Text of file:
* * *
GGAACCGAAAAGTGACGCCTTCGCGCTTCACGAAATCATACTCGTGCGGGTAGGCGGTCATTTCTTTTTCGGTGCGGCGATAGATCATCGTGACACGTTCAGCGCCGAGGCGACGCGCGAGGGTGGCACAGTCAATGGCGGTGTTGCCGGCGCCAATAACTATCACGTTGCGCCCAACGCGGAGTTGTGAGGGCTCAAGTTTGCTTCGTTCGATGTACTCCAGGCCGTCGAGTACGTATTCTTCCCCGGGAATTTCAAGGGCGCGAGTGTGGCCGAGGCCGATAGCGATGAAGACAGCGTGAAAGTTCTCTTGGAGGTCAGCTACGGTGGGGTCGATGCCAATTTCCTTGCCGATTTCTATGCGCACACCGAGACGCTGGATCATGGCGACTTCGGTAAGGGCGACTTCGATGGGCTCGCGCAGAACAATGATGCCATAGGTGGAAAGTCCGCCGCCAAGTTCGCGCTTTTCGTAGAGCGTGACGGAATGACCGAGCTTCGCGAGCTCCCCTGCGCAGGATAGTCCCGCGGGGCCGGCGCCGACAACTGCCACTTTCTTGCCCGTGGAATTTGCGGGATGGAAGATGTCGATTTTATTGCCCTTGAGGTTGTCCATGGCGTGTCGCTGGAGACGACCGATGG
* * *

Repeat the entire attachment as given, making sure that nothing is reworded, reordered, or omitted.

GGAACCGAAAAGTGACGCCTTCGCGCTTCACGAAATCATACTCGTGCGGGTAGGCGGTCATTTCTTTTTCGGTGCGGCGATAGATCATCGTGACACGTTCAGCGCCGAGGCGACGCGCGAGGGTGGCACAGTCAATGGCGGTGTTGCCGGCGCCAATAACTATCACGTTGCGCCCAACGCGGAGTTGTGAGGGCTCAAGTTTGCTTCGTTCGATGTACTCCAGGCCGTCGAGTACGTATTCTTCCCCGGGAATTTCAAGGGCGCGAGTGTGGCCGAGGCCGATAGCGATGAAGACAGCGTGAAAGTTCTCTTGGAGGTCAGCTACGGTGGGGTCGATGCCAATTTCCTTGCCGATTTCTATGCGCACACCGAGACGCTGGATCATGGCGACTTCGGTAAGGGCGACTTCGATGGGCTCGCGCAGAACAATGATGCCATAGGTGGAAAGTCCGCCGCCAAGTTCGCGCTTTTCGTAGAGCGTGACGGAATGACCGAGCTTCGCGAGCTCCCCTGCGCAGGATAGTCCCGCGGGGCCGGCGCCGACAACTGCCACTTTCTTGCCCGTGGAATTTGCGGGATGGAAGATGTCGATTTTATTGCCCTTGAGGTTGTCCATGGCGTGTCGCTGGAGACGACCGATGG